Patients were included in the study if they underwent arthroscopic RCR and the following conditions were present at the time of surgery: RC tear, absence of shoulder instability, absence of shoulder’s fractures, MRI evidence of full-thickness RC tear, duration of symptoms of at least 3 months, inadequate response to non-operative management (including non-steroidal anti-inflammatory drugs, physiotherapy, rest, and one local corticosteroid injection), a repairable RC tear found at the time of surgery. Patients with pathology of the tendon of the long head of the biceps were also included in the study.

Exclusion criteria were: inflammatory joint disease, prior surgery on the affected shoulder, labral pathology, degenerative arthritis of the glenohumeral joint, symptomatic arthritis of the acromioclavicular joint, RC arthropathy, inability to complete questionnaires.

In 51 patients, RCR was performed using metallic suture anchors (Corkscrew, Arthrex, Naples, FL) (Group 1), while in 59 patients RCR was performed using biodegradable suture anchors (Biocorkscrew, Arthrex, Naples, FL) (Group 2). Of the 110 patients enrolled in the present investigation, results at an average of 4.05 + 2 year were available for 108 patients. Two patients, both in group 1, were excluded from the study because of cognitive disorders. All tears were < 5 cm in size in both group.

Evaluation

The mean follow up period were 4.05 + 2 year (range 1 to 10 years) from the surgery. Age; sex; arm dominance; history of trauma; location of RC tear; dimension of the RC tear; biceps tendon rupture or tendinopathy; type of treatment of biceps tendon; acromioplasty; number of anchors used; post-operative range of motion (ROM); post-operative modified University of California, Los Angeles (UCLA) [25] shoulder rating scale; post-operative Wolfgang criteria shoulder score; post-operative Oxford shoulder score (OSS) [26, 27]; post-operative strength of anterior elevation, external and internal rotation were evaluated.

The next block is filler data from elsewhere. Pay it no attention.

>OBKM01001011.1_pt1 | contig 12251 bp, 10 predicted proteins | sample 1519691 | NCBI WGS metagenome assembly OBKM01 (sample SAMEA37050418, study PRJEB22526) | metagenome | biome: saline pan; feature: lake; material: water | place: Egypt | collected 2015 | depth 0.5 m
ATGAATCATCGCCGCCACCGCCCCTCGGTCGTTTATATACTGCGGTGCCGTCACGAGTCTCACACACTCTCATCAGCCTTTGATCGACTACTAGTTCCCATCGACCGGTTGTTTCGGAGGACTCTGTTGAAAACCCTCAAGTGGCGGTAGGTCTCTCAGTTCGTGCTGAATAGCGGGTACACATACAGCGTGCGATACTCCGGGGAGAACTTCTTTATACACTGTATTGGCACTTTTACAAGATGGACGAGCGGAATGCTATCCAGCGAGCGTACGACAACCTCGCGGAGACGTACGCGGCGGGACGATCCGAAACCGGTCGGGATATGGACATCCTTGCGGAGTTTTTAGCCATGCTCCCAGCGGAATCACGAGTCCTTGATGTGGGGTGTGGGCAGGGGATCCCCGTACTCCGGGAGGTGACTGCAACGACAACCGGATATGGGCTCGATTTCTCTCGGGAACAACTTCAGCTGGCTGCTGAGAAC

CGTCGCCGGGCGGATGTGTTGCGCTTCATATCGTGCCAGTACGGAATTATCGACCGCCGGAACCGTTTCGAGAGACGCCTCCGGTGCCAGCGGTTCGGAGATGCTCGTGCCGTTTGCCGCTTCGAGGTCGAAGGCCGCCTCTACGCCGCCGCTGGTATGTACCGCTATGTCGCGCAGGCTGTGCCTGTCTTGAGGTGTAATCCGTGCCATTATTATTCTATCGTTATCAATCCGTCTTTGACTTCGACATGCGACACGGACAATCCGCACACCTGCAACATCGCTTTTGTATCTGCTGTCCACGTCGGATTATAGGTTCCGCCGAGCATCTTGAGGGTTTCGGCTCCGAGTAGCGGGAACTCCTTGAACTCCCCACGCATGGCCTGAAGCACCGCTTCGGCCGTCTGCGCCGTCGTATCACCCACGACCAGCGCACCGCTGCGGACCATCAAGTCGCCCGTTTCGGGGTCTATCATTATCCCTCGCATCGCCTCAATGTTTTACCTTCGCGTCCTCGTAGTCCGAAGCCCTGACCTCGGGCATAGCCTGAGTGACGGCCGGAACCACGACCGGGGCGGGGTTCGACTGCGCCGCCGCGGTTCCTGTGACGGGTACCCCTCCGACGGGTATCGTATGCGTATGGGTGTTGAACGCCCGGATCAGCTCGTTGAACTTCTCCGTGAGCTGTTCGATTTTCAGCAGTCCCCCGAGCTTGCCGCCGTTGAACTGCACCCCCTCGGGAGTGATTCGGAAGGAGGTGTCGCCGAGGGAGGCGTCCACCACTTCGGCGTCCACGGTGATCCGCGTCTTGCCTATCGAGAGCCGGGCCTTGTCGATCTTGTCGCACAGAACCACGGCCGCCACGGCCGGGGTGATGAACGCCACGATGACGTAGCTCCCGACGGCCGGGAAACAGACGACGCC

Clinical assessment

A modified UCLA [25] shoulder rating scale was used to evaluate strength (5 points), shoulder pain (10 points), function (10 points), active forward flexion (5 points) and patient satisfaction (5 points). The maximum score obtainable is 35, and the results were classified as excellent (34–35 points), good (28–33), fair (21–27), or poor (0–20).

The Wolfgang criteria were used to assess post-operative shoulder pain (4 points), active abduction (4 points), strength (4 points) and patient satisfaction (1 point or minus 1 point). The maximum score obtainable is 17, and the results were classified as excellent (14–17 points), good (11–13 points), fair (8–10 points) or poor (0–7 points).

Postoperatively, all patients completed the Italian version of the (OSS) [26], a questionnaire that evaluates shoulder function, pain and strength in relationship with daily life activities. The minimum score is 12 points and the maximum score is 60 points. The higher is the score, the worse the condition of the shoulder.

Range of motion and strength

Clinical and functional evaluations were performed by two blinded examiners. Patients were positioned supine with the shoulder at 90° of abduction in the scapular plane. Supine passive and active forward elevation (sagittal plane), internal and external rotation ROM (90° abduction) were evaluated with a standard universal goniometer [28].

A dynamometer (mod.CH 15 K20-KERN Balingen - Germany) was used to measure the strength of anterior elevation, internal and external rotation of the shoulder, and the results obtained were expressed in Newton (N). Both examiners performed three measurements for each ROM and strength measurement investigated. The average value for each variable was used for statistical purposes.

Sample size and demographic details

Patients were divided into two groups: metallic suture anchors (Group 1), or biodegradable suture anchors (Group 2). Demographic and surgical details of the patients enrolled in the study are shown in Table 1.

Table 1 Demographic and surgical details

Arthroscopic technique

Arthroscopic RCRs were performed by two orthopaedic surgeons, expert in the use of both metallic and biodegradable implants.

Patients underwent brachial plexus block (associated, in 21 patients, with general anaesthesia). RCRs were performed with patients in a lateral decubitus position and the affected arm at approximately 45° of abduction and 20° of forward flexion. Distraction of the shoulder joint was accomplished with 4.5 to 6.5 kg of traction. A diagnostic arthroscopy was made. Bleeding was controlled using radiofrequency and adrenalin mixed to the irrigation fluid. A subacromial decompression was performed in the presence of a type III Acromion.